Twenty years ago, the Eisenhower administration imposed a quota on U.S. oil imports because foreign oil was so cheap. The rationale was that unrestricted imports would undercut U.S. producers.
Today the Carter administration is forging ahead with plans to reimpose a quota on oil imports-- but this time partly because foreign oil is so expensive.
The idea is to cut U.S. dependence on foreign oil almost forcibly.
The irony, according to experts both in and out of the administration, is that meaningful quotas will increase oil prices even further.
The administration plans to publish three quota plans in the Federal Register this week, and hopes to have one in effect by Jan. 1.
Senior administration officials have been arguing in private in recent weeks that no matter which plan is selected, an oil import quota will end up being inflationary, trigger possible anticompetitive practices and mire the already embattled Carter presidency in a new round of political controversy.
"A lot of people around town realize the quota plan is a horrible idea but are reluctant to say it," says one official who has had a role in shaping the three options.
The three alternatives, according to a near-final draft obtained by The Washington Post, are:
An auction system under which the government would fix the amount of oil that could be imported each quarter and license the importers. The lower the quantity of oil allowed to be imported, more importers presumably would bid for licenses. That license price would be passed along to consumers on top of the price of the oil.
A license-fee system. The government would collect a tariff of $2 or more a barrel. The tariff theoretically would be set high enough to discourage demand and keep imports below the administration's self-imposed ceiling of 8.5 million barrels a day.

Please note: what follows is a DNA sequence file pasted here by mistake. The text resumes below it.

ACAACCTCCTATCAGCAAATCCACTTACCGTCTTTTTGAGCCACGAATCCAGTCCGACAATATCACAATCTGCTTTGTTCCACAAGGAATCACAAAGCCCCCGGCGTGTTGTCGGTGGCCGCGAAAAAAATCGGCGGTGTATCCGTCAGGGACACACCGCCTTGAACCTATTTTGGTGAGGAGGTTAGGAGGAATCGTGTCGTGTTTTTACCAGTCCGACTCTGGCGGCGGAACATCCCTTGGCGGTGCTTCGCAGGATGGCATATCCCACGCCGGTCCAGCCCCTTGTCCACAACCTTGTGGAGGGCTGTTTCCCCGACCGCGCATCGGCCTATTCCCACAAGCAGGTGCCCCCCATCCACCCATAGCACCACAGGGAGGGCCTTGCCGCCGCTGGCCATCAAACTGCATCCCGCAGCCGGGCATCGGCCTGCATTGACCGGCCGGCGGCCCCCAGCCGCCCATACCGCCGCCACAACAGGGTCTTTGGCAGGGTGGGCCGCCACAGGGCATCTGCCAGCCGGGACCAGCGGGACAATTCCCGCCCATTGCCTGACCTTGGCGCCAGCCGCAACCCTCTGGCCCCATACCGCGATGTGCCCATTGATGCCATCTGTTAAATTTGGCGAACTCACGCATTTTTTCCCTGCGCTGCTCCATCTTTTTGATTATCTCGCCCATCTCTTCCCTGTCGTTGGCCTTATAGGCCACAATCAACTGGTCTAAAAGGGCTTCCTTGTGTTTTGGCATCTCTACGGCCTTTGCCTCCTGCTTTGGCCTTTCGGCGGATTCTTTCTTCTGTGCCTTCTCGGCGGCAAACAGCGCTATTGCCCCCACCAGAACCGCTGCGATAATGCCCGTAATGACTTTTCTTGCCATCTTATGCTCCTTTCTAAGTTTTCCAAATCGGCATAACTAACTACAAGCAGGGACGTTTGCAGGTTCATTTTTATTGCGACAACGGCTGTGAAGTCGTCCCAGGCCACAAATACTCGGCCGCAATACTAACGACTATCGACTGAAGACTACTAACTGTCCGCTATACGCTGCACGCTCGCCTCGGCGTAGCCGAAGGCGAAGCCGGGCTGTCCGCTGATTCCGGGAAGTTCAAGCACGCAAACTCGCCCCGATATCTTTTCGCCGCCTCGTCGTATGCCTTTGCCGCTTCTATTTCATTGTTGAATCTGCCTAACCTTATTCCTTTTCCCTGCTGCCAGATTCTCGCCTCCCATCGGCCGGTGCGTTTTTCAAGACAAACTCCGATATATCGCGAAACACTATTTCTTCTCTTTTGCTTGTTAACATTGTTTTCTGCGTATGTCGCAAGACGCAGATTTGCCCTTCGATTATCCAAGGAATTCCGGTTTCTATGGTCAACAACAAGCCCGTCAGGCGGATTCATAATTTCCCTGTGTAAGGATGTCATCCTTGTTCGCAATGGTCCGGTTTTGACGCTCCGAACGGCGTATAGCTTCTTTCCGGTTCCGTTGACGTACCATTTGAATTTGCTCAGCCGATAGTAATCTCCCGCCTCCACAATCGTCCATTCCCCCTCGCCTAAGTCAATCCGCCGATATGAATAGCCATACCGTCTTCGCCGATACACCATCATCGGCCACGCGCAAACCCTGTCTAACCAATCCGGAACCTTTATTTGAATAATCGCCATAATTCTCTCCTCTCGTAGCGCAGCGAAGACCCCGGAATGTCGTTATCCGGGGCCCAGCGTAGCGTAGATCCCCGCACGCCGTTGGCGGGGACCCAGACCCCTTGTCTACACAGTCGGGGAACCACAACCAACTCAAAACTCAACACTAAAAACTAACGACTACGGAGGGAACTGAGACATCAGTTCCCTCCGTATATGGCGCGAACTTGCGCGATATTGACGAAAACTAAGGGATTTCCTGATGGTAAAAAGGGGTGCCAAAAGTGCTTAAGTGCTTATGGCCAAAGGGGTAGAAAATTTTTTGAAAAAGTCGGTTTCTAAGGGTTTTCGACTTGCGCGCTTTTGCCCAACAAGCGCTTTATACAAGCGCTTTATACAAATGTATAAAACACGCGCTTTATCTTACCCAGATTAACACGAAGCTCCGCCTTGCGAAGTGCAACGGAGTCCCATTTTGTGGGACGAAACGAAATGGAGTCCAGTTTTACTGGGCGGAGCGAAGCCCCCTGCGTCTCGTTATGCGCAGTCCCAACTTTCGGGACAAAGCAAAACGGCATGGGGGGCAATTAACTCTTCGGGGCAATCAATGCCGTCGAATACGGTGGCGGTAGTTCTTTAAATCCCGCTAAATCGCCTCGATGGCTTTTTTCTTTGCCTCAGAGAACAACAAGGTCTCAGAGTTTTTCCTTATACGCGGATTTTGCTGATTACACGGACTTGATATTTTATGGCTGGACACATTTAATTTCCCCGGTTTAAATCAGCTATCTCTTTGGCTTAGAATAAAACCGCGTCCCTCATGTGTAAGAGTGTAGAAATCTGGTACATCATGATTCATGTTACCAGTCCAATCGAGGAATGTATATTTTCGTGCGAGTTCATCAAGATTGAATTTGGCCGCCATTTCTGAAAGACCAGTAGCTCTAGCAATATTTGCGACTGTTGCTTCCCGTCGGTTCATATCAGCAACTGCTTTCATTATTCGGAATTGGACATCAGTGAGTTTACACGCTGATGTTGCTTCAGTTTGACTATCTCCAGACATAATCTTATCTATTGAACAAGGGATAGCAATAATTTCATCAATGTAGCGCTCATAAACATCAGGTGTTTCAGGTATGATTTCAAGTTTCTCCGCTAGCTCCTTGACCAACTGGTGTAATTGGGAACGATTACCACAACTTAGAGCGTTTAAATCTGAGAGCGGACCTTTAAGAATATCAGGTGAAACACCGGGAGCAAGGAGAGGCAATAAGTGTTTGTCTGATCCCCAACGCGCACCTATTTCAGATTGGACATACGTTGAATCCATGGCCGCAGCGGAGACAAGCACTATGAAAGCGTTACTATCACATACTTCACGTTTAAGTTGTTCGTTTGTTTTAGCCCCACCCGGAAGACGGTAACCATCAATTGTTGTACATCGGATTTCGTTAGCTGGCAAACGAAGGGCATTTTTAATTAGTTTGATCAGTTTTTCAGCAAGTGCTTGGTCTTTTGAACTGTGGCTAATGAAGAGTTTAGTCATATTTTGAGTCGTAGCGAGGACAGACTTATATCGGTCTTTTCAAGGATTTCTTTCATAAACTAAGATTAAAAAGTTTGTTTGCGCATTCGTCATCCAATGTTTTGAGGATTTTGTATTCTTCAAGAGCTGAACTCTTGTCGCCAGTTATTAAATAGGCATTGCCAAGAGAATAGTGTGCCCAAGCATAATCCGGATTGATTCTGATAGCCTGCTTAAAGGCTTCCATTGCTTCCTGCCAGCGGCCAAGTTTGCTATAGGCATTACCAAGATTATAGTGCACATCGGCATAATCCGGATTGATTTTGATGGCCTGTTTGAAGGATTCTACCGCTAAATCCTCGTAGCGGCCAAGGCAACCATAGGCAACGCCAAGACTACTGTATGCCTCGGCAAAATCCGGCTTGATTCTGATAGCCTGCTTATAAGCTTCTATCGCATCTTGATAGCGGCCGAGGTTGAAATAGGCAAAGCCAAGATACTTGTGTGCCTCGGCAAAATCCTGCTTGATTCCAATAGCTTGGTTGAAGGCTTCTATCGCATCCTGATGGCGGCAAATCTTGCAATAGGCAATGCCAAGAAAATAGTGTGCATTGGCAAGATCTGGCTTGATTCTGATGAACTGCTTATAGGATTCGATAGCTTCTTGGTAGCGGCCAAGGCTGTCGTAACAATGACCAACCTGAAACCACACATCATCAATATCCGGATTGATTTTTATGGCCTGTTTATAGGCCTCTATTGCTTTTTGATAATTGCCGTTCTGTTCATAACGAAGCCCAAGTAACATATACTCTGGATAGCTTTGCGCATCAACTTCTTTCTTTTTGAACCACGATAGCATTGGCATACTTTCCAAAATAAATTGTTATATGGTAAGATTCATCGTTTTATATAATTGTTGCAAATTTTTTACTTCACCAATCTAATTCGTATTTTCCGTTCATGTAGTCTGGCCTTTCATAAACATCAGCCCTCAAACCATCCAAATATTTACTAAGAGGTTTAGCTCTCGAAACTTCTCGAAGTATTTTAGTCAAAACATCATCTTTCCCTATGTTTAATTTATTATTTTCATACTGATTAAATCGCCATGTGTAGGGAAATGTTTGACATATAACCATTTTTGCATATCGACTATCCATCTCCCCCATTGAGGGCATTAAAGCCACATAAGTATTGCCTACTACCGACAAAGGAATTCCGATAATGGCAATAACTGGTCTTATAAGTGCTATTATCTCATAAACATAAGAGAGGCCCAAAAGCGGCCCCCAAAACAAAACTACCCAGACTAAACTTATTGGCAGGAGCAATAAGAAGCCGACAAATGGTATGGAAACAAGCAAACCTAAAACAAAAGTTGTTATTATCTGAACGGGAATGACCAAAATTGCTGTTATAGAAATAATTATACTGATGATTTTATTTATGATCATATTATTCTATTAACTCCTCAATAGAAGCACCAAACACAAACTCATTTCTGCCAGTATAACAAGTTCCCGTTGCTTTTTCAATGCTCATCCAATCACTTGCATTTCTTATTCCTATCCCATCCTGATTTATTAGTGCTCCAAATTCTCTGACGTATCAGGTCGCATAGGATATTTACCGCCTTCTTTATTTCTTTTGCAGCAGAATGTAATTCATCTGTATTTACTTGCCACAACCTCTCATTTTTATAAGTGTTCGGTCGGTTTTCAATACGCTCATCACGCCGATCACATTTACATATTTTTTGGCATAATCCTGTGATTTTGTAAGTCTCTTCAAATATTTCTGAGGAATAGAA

An allocation program. The government would simply apportion the right to import crude oil and refined petroleum products according to past usage-- how much each importer previously had imported. The amount imported would be below demand, or there would be no point in having the program. The allocation program thus would create an artificial shortage; it, too, would put upward pressure on prices.
When Carter promised to put a limiting quota on imports earlier this year, his experts expected imports this year to average only about 7.8 million barrels a day, well below the quota. Now they have revised their estimates upward to 8.1 million barrels, closer to the critical point. The revision means the country may bump up against the Carter quotas sooner than had been anticipated and lends some urgency to the regulation-writing process that will start this week.
The 27-page administration draft anticipates many criticisms expected to be offered at public hearings on the proposals over the next months.
It says that "a potential problem of the auction system is the possibility of market manipulation." Another problem associated with the auction method is that "companies with substantial financial resources"-- the major oil companies-- "could exclude others from the market by bidding excessively high for the import tickets," the draft notes.
As to alternative No. 2-- tariffs-- John Lichtblau, head of the Petroleum Industry Research Institute in New York says, "One possible consequence of this could be that OPEC nations see this as evidence that their prices are still too low to curb the growth in demand for their oil."
At the least, Lichtblau adds, even a "relatively small mandated reduction in imports" would result in a substantial increase in oil prices. This, other oilmen argue, could create pressure for reimposing oil price controls.
As for the third option, of allocation based on past imports, the administration draft suggests that it could spur the construction of inefficient refineries and effectively bar further competition in the oil industry.
Unlike the Eisenhower oil import program that was set aside in 1973, Carter's proposal would include all petroleum-based imports, such as asphalt, propane, butane and petrochemicals.